In special purposes vehicles, such as light armored engineering vehicles, twin winches are mostly used to tear down barriers and barricades or to clear them out of the way.

Both winches can be used simultaneously to tear down a blocker and process two different tasks, which significantly reduces the operating time, especially for operations that do not require full pulling force.

Such specialised applications also require special functions on the winches. The TREIBMATIC twin winch system in the light armored engineering vehicle Kodiak, for example, allows the rope to be pulled out with the vehicle at a speed of up to 250 m/min. The complete usable rope length of the system of 200m can therefore be fully pulled out in less than a minute. Long rope lengths provide a great advantage, especially for the varied and often complex work that must be carried out with an armored engineering vehicle.

As with the heavy-duty transporter, controlled pulling of the load away from the carrier vehicle is also possible. With the aid of a deflection roller, one winch pulls the load away from the carrier vehicle, while the second winch secures the load. This function significantly extends the range of applications. Barriers can not only be torn in the direction of the carrier vehicle, but also away from it, in a controlled and safe manner. The flexibility of the system can make many operations much easier.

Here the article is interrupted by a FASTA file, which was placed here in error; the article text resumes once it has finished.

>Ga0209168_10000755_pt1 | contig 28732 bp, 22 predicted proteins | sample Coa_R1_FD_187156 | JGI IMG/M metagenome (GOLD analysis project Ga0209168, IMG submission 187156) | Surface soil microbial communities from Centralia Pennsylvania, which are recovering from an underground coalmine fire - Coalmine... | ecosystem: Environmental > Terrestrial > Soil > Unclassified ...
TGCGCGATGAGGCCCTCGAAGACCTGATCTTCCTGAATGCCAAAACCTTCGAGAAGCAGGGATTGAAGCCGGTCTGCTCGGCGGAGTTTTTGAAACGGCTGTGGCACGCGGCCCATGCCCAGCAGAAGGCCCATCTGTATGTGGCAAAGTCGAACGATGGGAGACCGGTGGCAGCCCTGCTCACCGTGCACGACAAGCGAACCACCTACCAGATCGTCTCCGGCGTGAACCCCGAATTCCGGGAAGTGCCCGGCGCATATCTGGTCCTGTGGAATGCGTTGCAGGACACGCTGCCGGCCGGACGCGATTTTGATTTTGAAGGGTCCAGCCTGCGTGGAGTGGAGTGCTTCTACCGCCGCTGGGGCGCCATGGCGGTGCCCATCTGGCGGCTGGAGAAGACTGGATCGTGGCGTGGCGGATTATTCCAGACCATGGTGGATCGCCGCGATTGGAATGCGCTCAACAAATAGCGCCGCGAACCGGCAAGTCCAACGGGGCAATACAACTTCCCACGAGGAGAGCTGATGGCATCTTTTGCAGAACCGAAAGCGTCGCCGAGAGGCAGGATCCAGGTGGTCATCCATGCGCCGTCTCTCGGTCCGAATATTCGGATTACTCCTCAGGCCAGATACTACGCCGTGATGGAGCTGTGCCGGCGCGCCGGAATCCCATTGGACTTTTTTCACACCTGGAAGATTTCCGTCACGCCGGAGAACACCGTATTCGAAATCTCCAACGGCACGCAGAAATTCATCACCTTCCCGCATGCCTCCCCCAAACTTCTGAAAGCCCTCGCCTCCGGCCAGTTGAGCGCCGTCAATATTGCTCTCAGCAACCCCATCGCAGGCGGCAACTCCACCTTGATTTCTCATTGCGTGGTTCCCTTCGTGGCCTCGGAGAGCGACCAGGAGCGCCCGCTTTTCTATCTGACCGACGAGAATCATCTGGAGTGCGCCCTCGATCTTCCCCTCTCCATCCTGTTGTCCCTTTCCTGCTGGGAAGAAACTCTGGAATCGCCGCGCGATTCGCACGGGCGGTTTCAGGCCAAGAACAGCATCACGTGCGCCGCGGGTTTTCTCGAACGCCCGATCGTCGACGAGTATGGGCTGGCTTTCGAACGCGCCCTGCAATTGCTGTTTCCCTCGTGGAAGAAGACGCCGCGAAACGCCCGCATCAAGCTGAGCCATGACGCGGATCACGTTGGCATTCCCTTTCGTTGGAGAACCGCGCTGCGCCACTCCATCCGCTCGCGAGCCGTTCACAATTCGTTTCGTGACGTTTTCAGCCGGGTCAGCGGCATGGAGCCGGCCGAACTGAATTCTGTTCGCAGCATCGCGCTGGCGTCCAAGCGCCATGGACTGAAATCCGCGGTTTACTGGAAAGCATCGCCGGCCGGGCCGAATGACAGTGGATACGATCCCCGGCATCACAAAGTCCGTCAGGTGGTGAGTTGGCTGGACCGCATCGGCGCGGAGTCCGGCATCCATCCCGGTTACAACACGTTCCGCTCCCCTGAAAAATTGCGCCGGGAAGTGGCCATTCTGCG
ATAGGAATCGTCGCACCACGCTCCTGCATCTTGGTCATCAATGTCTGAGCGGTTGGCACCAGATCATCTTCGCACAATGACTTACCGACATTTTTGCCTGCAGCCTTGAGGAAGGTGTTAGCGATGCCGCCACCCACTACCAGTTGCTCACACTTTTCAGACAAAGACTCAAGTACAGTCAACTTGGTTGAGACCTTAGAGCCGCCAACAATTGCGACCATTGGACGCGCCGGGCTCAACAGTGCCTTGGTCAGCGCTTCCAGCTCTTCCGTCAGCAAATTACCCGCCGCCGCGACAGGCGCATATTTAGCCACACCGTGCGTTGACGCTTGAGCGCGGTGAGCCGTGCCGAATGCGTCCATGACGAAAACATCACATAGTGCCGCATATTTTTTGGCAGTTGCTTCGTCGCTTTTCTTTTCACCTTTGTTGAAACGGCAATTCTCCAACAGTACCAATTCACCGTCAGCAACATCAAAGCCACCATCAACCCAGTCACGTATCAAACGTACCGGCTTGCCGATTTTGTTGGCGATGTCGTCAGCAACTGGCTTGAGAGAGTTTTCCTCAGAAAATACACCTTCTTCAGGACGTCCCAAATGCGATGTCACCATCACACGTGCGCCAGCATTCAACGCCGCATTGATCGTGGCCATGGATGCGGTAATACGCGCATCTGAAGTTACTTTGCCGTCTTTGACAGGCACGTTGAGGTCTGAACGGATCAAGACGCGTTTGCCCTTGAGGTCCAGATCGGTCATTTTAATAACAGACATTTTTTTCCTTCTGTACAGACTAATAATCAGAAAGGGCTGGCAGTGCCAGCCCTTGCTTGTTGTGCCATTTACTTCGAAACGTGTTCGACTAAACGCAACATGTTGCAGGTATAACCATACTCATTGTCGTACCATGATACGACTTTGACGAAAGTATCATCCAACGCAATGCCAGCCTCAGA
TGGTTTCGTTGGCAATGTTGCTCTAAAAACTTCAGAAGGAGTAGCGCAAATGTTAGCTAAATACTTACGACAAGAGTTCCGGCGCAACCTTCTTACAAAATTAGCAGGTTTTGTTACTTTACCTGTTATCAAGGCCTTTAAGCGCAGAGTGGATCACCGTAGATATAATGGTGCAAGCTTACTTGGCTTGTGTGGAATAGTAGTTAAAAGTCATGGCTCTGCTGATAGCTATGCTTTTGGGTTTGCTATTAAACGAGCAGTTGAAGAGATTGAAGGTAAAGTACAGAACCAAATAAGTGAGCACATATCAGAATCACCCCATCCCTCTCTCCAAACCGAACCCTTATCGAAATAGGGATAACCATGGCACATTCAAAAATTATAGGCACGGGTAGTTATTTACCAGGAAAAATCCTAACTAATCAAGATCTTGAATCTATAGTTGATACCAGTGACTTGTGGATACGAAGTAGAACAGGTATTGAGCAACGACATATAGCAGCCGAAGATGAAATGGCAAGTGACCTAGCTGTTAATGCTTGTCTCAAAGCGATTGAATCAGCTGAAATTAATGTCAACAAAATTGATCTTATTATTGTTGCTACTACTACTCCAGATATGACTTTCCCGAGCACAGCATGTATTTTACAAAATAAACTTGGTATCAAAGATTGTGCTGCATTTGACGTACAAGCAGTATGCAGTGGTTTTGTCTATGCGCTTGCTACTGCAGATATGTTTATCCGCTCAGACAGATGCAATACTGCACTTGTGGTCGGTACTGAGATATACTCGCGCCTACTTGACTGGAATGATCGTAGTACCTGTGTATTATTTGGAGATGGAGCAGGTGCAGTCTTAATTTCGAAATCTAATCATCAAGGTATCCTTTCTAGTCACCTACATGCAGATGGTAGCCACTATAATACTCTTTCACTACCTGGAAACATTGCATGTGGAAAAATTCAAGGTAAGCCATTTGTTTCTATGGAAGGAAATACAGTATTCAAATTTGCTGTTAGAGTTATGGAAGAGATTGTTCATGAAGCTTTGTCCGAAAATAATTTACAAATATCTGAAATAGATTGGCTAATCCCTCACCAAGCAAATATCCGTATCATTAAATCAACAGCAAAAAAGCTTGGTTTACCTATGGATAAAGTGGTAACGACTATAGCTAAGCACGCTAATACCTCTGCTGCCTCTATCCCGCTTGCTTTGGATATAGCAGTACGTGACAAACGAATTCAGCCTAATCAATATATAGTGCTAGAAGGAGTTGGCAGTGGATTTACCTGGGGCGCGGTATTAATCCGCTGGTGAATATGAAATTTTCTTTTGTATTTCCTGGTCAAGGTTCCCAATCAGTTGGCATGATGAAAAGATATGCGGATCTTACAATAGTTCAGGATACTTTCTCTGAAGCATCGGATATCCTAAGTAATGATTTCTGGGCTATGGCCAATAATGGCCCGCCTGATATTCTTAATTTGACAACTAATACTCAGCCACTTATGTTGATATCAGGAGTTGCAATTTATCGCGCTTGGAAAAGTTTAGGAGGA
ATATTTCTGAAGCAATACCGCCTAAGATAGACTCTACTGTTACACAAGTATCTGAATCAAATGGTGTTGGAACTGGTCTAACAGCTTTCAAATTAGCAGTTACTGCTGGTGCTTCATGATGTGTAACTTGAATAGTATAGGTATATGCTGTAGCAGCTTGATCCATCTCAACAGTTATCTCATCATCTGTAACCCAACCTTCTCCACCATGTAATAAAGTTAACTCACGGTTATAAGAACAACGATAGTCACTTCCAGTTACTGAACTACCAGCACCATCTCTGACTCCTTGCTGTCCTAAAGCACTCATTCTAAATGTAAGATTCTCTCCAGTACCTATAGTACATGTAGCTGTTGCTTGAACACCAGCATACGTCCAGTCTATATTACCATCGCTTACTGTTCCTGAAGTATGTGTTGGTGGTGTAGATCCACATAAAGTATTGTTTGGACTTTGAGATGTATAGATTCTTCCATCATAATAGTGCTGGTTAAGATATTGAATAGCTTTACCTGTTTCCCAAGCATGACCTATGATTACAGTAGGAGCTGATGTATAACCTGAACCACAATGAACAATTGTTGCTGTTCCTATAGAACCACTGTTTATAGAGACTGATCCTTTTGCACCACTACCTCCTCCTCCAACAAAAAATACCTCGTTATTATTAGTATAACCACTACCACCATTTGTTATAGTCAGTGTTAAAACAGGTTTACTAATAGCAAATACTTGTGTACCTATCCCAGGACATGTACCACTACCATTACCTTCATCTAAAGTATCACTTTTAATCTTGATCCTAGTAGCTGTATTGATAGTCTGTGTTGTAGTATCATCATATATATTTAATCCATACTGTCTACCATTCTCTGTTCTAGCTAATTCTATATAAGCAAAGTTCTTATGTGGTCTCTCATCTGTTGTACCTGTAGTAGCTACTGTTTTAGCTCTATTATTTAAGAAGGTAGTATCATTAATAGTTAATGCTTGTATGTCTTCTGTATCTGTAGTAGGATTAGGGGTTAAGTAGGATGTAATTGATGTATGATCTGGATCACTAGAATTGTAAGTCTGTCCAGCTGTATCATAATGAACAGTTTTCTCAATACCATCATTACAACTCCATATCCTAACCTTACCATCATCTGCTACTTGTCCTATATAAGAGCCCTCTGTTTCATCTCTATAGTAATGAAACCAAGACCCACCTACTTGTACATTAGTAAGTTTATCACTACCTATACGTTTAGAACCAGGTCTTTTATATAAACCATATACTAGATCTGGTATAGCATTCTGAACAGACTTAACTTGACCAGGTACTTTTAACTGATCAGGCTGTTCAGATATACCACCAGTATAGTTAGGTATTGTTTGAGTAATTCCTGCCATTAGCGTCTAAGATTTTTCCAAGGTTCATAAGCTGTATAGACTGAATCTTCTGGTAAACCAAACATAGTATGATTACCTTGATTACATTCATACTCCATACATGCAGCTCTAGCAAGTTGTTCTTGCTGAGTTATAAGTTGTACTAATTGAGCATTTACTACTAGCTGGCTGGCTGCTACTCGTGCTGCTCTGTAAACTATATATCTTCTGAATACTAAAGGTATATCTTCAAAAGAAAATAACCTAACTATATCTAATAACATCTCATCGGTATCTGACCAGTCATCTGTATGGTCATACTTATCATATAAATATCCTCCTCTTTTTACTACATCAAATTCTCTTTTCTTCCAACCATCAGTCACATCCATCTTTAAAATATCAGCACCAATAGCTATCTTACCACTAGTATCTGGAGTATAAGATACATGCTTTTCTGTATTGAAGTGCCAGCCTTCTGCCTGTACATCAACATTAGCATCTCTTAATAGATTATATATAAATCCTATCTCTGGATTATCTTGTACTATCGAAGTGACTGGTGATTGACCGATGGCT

Twin winch systems not only offer the operator significantly more flexibility, but also easy handling. If you compare a large single winch, such as the TREIBMATIC TR 650 in the Buffalo recovery tank, with a twin winch system with 2 TREIBMATIC winches type TR 080, such as those used in light armored engineering vehicles, this difference becomes very clear.

The task decides whether one or both winches are used. The rope weight, as well as the weight and size of the accessories, are of course significantly lower for a single winch in a twin winch system than for one winch with a high pulling force. This rope can easily be pulled out to a certain length and attached to the load by the vehicle crew.

In addition to handling advantages for the operator, a winch system with two winches offers benefits for the manufacturer of the vehicle itself. A certain flexibility in the positioning of the individual winches, especially with the very flexible TREIBMATIC, can have a positive influence on the weight distribution in the armored vehicle. This flexibility also allows optimisation when positioning all components. For example, an advantageous centre installation of a crane or an excavator arm can be achieved on a vehicle, which is difficult to achieve with a single main recovery winch.

Conclusion

Winches today must meet a wide range of requirements that go far beyond simply providing pulling force. Different vehicles and different tasks not only require different pulling forces, but completely different rope lengths, winch concepts and functions.

The winch therefore becomes an integral part of the entire vehicle. Today, it is not just about mechanical integration. The operation of the winch and data communication with the vehicle is also an integral part for optimal use. Only these specially designed winches with perfect integration into a vehicle allow to meet the high requirements, especially of today’s recovery and engineering vehicles.